Headache as the Initial Symptom in Focal ImpairedEpilepsy: Case Report

Lawrence Robbins, M.D.

Clinical Case Summary

Description of the spells: The patient is a 58 year old man who suffered a mild to moderate traumatic brain injury (TBI) 4 years earlier. He was struck on the right frontal area in a motor vehicle accident. He experienced loss of consciousness for less than 1 minute. He subsequently had brief retrograde amnesia for the event. Shortly after the TBI, he began experiencing 3 episodes per week (as described below). These spells usually occurred shortly after work. The episodes consisted of a sudden onset of severe parietal-occipital throbbing head pain. The pain was accompanied by confusion and a ‘disconnected’ feeling. At times during the spell he described experiencing a brief (10 to 30 seconds) feeling of depersonalization-derealization. There were no features of a migraine. His wife described a glazed look on his face. The patient would sit and nod, or simply stare, during the spell. His wife stated that he “did not want to talk, or could not talk, during the episodes”.  On occasion he would cry for a brief time during the episode. He was able to walk slowly but required help going to bed. He occasionally had automatisms during the episode, as his right hand repetitively tapped against his leg.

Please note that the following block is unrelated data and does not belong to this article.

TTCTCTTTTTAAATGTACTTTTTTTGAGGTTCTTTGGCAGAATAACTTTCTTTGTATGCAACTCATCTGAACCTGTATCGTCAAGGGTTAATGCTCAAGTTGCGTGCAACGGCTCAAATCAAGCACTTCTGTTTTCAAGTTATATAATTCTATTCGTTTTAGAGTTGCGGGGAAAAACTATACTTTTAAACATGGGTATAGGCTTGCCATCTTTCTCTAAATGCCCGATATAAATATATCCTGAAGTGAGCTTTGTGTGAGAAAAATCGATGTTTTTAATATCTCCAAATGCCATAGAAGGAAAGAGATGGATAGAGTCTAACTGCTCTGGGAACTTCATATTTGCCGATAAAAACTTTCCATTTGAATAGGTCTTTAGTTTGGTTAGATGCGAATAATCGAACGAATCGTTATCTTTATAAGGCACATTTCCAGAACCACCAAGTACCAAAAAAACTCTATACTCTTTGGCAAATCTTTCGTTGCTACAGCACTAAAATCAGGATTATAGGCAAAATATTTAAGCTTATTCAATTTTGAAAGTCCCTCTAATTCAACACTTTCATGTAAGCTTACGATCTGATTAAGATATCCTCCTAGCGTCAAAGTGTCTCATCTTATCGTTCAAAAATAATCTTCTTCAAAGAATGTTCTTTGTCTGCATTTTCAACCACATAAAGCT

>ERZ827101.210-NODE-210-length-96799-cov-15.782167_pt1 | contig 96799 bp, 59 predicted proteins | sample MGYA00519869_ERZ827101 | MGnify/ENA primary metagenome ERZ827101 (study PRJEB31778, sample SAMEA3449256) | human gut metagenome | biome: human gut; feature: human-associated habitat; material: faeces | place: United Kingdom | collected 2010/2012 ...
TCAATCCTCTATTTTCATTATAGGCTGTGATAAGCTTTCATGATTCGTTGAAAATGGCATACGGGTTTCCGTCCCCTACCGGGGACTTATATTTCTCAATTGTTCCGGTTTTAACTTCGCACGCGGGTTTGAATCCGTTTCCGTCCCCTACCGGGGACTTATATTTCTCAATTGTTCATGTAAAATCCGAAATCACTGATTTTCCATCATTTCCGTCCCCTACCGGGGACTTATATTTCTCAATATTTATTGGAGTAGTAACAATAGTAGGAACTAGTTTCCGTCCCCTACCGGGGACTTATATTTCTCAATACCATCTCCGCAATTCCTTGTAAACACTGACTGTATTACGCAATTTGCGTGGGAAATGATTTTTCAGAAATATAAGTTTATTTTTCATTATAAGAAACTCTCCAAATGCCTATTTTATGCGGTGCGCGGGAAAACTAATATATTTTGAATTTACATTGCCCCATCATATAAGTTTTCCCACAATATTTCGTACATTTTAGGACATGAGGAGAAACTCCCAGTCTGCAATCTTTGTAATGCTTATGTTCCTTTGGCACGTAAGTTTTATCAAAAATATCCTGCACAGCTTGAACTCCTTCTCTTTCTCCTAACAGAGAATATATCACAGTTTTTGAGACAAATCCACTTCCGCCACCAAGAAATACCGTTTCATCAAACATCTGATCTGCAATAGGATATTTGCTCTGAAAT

When he awakened the next morning, the patient was fatigued and could not remember the events of the previous night. In between the discrete spells the patient was asymptomatic with no headache or neck pain.

Past medical history:  The patient has mild hypertension, with no history of headache or seizure. There is no FH of epilepsy.  He had no childhood psychological trauma. There was no previous history of significant TBI.